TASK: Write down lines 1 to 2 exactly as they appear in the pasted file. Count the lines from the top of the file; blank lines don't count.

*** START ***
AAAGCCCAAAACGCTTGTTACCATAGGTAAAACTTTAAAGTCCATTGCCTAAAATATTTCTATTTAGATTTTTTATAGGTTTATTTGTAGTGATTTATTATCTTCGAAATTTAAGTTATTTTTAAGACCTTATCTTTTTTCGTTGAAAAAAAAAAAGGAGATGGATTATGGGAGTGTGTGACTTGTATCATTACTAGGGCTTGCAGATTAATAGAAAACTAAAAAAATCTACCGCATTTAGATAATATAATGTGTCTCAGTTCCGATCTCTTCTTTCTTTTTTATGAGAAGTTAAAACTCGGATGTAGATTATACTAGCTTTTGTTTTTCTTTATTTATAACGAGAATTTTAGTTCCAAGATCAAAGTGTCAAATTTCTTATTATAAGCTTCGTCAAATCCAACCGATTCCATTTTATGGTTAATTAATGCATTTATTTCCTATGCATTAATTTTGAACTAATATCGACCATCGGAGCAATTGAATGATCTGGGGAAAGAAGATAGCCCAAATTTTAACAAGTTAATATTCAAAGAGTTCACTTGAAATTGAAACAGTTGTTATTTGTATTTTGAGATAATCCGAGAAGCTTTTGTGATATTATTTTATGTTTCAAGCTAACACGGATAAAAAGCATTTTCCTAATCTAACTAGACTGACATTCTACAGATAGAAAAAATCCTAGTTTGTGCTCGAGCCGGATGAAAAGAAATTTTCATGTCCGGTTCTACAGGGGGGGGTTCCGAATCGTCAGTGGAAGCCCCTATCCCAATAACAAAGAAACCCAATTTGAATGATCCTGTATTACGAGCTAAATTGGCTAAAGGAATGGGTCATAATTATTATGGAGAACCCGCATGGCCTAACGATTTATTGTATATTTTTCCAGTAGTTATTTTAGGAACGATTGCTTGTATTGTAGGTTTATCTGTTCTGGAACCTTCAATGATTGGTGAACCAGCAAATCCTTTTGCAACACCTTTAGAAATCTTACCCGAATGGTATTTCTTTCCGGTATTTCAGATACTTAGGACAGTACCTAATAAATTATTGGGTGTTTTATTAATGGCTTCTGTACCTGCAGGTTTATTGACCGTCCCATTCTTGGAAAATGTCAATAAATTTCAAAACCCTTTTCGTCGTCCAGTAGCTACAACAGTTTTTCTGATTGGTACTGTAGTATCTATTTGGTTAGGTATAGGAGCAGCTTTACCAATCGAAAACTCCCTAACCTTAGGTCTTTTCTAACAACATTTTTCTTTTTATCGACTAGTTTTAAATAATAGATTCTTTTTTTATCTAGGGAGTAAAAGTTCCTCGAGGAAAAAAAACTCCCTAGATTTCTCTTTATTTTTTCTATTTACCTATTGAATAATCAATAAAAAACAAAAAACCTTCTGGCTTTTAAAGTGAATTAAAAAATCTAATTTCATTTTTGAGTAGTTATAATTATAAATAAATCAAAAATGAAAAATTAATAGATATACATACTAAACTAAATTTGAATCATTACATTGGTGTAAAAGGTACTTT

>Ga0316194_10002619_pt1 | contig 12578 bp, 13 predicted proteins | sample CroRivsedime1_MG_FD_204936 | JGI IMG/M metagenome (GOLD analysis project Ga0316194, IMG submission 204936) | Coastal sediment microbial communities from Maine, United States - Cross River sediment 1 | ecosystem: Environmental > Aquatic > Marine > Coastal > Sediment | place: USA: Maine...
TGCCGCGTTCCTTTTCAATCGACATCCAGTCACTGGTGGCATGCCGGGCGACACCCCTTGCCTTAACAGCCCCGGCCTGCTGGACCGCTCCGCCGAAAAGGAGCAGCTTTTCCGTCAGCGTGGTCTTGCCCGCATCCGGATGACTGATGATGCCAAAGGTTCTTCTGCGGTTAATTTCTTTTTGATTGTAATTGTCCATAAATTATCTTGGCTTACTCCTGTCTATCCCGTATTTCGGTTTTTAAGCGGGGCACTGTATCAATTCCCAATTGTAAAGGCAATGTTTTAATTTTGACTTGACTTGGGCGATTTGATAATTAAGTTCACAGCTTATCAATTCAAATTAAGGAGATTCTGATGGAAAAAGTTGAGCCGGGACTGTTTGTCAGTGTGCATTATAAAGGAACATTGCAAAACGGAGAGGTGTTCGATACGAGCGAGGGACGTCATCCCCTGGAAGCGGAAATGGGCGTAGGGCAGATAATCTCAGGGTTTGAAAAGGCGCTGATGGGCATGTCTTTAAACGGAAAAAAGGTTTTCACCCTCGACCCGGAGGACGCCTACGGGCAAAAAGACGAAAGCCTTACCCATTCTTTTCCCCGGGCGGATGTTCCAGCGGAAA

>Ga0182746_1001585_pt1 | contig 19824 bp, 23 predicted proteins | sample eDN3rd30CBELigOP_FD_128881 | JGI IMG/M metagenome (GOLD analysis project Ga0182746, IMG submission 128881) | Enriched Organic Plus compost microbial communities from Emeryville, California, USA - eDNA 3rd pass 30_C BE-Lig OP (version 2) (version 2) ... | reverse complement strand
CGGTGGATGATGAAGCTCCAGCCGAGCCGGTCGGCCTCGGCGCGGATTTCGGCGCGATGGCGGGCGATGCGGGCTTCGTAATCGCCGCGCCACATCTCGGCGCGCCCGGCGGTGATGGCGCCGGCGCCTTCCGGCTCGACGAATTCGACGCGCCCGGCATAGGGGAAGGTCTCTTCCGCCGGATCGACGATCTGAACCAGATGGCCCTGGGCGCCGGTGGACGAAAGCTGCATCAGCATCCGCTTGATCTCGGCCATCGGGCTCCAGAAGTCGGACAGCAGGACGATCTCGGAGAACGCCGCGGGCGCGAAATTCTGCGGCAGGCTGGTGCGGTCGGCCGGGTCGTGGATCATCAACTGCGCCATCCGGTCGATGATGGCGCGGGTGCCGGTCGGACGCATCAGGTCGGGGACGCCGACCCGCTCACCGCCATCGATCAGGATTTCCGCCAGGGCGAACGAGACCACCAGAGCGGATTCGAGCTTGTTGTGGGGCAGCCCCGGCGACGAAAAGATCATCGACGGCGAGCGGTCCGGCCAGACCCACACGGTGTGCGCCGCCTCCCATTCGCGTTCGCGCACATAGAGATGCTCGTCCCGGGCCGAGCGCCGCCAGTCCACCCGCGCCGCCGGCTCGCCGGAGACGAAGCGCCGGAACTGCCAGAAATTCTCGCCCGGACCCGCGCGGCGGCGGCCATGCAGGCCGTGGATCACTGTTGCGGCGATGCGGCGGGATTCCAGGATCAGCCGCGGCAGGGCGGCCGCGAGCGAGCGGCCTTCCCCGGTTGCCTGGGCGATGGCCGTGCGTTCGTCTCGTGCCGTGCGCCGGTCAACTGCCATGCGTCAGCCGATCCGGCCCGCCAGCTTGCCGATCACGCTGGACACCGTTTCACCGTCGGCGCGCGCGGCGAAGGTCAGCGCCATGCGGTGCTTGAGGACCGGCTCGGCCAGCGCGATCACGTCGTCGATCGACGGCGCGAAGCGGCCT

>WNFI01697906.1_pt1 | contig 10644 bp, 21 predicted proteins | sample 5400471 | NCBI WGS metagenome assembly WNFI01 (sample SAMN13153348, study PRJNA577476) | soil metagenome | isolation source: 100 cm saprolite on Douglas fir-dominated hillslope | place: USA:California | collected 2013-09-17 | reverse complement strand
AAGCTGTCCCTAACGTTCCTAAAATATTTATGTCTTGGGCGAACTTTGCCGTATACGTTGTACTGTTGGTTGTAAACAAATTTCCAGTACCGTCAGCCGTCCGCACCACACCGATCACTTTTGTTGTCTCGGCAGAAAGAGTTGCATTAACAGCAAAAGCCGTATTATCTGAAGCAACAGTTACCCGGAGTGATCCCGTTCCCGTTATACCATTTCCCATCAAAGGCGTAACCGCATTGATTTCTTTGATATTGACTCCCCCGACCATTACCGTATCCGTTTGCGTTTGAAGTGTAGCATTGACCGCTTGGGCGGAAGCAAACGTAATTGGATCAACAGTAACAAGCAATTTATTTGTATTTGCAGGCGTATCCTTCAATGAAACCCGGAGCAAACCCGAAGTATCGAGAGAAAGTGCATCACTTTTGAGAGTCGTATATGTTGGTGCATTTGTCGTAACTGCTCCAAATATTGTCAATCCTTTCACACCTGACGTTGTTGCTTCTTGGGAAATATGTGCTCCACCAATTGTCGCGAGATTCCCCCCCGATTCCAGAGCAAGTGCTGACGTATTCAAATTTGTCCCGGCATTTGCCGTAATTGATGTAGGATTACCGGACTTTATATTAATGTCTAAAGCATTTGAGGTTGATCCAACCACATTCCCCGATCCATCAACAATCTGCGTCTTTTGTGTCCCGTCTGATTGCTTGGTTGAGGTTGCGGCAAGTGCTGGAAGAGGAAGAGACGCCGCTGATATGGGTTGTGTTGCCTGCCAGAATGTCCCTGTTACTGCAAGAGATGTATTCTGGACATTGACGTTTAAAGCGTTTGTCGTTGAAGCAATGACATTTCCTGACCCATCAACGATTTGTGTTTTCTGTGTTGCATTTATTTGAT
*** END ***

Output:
AAAGCCCAAAACGCTTGTTACCATAGGTAAAACTTTAAAGTCCATTGCCTAAAATATTTCTATTTAGATTTTTTATAGGTTTATTTGTAGTGATTTATTATCTTCGAAATTTAAGTTATTTTTAAGACCTTATCTTTTTTCGTTGAAAAAAAAAAAGGAGATGGATTATGGGAGTGTGTGACTTGTATCATTACTAGGGCTTGCAGATTAATAGAAAACTAAAAAAATCTACCGCATTTAGATAATATAATGTGTCTCAGTTCCGATCTCTTCTTTCTTTTTTATGAGAAGTTAAAACTCGGATGTAGATTATACTAGCTTTTGTTTTTCTTTATTTATAACGAGAATTTTAGTTCCAAGATCAAAGTGTCAAATTTCTTATTATAAGCTTCGTCAAATCCAACCGATTCCATTTTATGGTTAATTAATGCATTTATTTCCTATGCATTAATTTTGAACTAATATCGACCATCGGAGCAATTGAATGATCTGGGGAAAGAAGATAGCCCAAATTTTAACAAGTTAATATTCAAAGAGTTCACTTGAAATTGAAACAGTTGTTATTTGTATTTTGAGATAATCCGAGAAGCTTTTGTGATATTATTTTATGTTTCAAGCTAACACGGATAAAAAGCATTTTCCTAATCTAACTAGACTGACATTCTACAGATAGAAAAAATCCTAGTTTGTGCTCGAGCCGGATGAAAAGAAATTTTCATGTCCGGTTCTACAGGGGGGGGTTCCGAATCGTCAGTGGAAGCCCCTATCCCAATAACAAAGAAACCCAATTTGAATGATCCTGTATTACGAGCTAAATTGGCTAAAGGAATGGGTCATAATTATTATGGAGAACCCGCATGGCCTAACGATTTATTGTATATTTTTCCAGTAGTTATTTTAGGAACGATTGCTTGTATTGTAGGTTTATCTGTTCTGGAACCTTCAATGATTGGTGAACCAGCAAATCCTTTTGCAACACCTTTAGAAATCTTACCCGAATGGTATTTCTTTCCGGTATTTCAGATACTTAGGACAGTACCTAATAAATTATTGGGTGTTTTATTAATGGCTTCTGTACCTGCAGGTTTATTGACCGTCCCATTCTTGGAAAATGTCAATAAATTTCAAAACCCTTTTCGTCGTCCAGTAGCTACAACAGTTTTTCTGATTGGTACTGTAGTATCTATTTGGTTAGGTATAGGAGCAGCTTTACCAATCGAAAACTCCCTAACCTTAGGTCTTTTCTAACAACATTTTTCTTTTTATCGACTAGTTTTAAATAATAGATTCTTTTTTTATCTAGGGAGTAAAAGTTCCTCGAGGAAAAAAAACTCCCTAGATTTCTCTTTATTTTTTCTATTTACCTATTGAATAATCAATAAAAAACAAAAAACCTTCTGGCTTTTAAAGTGAATTAAAAAATCTAATTTCATTTTTGAGTAGTTATAATTATAAATAAATCAAAAATGAAAAATTAATAGATATACATACTAAACTAAATTTGAATCATTACATTGGTGTAAAAGGTACTTT

>Ga0316194_10002619_pt1 | contig 12578 bp, 13 predicted proteins | sample CroRivsedime1_MG_FD_204936 | JGI IMG/M metagenome (GOLD analysis project Ga0316194, IMG submission 204936) | Coastal sediment microbial communities from Maine, United States - Cross River sediment 1 | ecosystem: Environmental > Aquatic > Marine > Coastal > Sediment | place: USA: Maine...